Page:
Small cue makers appear to use metal jaw-type chucks to hold the hardwood stock. Often, they use a plastic bushing to protect the finished cue end while the other end is being worked on. A metal chuck accepts a finished cue end while the other end is being worked on. So, a drive spur is not used.

    As a side note...I also believe they use a metal lathe because much of the turning is done with a live tool (aka, spindle router) to cut the many materials that in a custom cue spindle, as well as effectively cut the thin shafts (i.e., the front part of the cue) absolutely true. The tool is on a powered linear worm feed for smooth movement, as well as for making threaded joints. They also use an X-Y tool feed that a metal lathes offer to do precision machining of the cue's ferrules, and for boring and threading operations. However, I think I can get around these things with my little wood lathe and the cue design I came up with. I'm also going to buy a production composite shaft.

    I agree that the Grizzly chuck is like a metal chuck. However, the jaws are short as some folks pointed out even for a metal chuck. I don't think they are serrated either. Therefore the holding power may be compromised when using with wood. And, if it's poorly made, it may also have run-out to further aggravate its gripping power.

    Has anyone used this chuck? A 'real' metal one won't adapt to my woodworking lathe (1 x 8 tpi). And, a typical wood chuck like Nova, Apprentice, etc., requires a tenon on the spindle which inhibits boring operations and finishing operations.

    -Jeff
    Thank goodness for SMC and wood dough.

  14. #14
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    A metal chuck can have a backplate that fits your lathe spindle.

    The use of a metal lathe is for the precision and having the ability to offset the tailstock to get the exact taper when machining with the carriage moving along the ways with the tool held in the tool post and with the help of the follower to prevent deflection of the wood.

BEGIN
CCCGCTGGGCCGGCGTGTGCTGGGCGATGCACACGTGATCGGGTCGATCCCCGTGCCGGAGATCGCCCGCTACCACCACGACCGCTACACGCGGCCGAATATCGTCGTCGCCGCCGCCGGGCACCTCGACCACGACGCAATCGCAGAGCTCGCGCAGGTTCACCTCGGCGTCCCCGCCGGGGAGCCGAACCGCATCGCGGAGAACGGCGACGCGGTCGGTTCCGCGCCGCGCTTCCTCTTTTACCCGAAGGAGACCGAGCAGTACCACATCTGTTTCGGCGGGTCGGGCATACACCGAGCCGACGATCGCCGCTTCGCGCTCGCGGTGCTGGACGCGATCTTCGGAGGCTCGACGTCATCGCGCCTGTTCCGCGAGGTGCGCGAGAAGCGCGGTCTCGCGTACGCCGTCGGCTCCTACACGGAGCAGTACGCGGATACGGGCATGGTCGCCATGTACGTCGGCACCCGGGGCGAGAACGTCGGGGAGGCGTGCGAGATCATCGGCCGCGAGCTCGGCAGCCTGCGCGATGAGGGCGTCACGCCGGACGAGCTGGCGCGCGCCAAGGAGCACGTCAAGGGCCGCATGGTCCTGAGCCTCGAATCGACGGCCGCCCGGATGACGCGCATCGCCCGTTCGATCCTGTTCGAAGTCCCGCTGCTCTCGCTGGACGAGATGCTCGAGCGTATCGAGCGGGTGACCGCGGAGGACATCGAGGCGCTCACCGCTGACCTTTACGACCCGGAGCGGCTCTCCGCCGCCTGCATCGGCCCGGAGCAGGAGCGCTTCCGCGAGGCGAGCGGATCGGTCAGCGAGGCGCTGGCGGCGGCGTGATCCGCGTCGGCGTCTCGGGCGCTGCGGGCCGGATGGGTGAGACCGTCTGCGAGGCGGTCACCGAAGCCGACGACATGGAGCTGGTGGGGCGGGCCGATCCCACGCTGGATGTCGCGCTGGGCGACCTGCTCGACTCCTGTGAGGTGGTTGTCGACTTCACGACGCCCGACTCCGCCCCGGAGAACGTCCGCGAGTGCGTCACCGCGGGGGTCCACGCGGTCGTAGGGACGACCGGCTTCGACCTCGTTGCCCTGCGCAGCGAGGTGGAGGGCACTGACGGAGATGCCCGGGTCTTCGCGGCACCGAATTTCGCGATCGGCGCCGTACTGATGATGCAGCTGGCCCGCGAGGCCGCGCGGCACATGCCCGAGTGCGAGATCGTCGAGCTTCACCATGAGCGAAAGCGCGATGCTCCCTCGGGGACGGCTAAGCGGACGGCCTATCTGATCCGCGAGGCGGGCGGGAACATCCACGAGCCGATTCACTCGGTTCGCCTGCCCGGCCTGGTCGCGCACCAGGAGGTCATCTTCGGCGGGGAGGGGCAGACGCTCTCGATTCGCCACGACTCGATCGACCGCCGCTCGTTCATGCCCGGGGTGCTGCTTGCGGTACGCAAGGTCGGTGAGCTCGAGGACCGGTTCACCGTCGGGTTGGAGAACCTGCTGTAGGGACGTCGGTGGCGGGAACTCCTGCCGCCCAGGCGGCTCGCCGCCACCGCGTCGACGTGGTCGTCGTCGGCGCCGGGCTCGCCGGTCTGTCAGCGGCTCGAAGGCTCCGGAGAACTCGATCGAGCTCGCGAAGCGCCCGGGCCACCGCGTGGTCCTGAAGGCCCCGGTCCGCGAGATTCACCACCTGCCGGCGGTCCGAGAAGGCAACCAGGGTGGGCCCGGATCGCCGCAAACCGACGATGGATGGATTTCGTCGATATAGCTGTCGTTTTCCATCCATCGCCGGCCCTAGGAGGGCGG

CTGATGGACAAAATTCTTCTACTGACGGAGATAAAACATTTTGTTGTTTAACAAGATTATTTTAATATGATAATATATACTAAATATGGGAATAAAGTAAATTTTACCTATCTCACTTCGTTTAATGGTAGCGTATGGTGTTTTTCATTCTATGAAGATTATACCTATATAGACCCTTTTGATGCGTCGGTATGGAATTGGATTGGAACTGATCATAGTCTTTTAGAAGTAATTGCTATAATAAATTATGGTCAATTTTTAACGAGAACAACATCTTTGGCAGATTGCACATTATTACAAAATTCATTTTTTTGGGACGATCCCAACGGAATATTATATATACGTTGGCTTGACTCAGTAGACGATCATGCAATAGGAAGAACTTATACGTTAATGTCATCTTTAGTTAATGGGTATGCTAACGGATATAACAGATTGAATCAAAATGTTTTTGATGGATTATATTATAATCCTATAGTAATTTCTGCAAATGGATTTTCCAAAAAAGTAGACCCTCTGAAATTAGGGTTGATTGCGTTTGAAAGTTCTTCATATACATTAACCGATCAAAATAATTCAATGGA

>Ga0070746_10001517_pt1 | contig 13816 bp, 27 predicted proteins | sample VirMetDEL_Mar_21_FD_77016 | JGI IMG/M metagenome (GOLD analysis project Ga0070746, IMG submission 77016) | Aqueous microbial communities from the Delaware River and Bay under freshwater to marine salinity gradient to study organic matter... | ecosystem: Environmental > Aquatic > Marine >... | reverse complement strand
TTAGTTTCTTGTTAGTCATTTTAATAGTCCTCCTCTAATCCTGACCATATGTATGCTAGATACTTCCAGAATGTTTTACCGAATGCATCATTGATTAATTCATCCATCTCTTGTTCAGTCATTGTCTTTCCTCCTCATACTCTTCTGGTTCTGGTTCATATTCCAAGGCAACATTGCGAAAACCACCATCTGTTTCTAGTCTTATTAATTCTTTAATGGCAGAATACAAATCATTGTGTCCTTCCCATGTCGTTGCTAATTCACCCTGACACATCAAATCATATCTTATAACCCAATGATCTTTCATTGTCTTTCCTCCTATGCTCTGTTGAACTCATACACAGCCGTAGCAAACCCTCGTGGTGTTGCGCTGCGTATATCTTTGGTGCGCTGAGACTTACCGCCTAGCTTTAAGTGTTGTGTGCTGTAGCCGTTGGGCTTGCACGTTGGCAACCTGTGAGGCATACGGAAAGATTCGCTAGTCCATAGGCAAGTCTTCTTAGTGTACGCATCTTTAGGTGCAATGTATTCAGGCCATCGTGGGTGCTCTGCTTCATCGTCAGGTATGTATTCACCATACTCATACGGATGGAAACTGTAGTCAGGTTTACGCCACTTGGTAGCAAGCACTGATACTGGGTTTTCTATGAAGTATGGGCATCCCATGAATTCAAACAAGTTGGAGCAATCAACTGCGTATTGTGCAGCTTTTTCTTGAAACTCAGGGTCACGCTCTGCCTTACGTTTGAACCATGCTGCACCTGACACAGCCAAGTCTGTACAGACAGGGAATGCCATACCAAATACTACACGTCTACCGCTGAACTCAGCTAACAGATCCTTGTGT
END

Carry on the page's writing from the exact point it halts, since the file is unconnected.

The biggest problem with cue making is keeping the wood straight, having straight wood and keeping it that way when drying.

    I know that I would not use that kind of a chuck to turn any wood, but you can try, there are different ones if these won’t do it, makes a good door stop then


    Have fun and take care

  15. #15
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    I suppose that if the plastic bushing was square on the outside that it might work. In fact, I suppose that if you used a plastic bushing that you could tighten the chuck enough so that the wood wouldn't slip/spin/pull out and the plastic may not dent from the concentrated force of the ends of the jaws.

    But, if you are on a tight budget and are just looking for an entry-level/cheap chuck, consider the Griz G8784. It only costs $69. But it also only has one set of jaws. I used the 3/4 x 16 version for a few years when I first got started. I even made some different sized jaws for it to expand its capability.

    The Nova (a few bucks more but still a less expensive chuck) might be a better choice. It seems extremely similar physically to the Griz G8784 IIRC. The benefit of the Nova is you can buy a variety of other jaws for it. They even have a set of soft jaws that may work well with pool cues.

    I'm curious... you mention that you own a small Delta midi lathe. How are you going to handle a 57-59" long cue on such a short lathe? (BTW, plan to build a steady rest to keep the cue from whipping in the center...).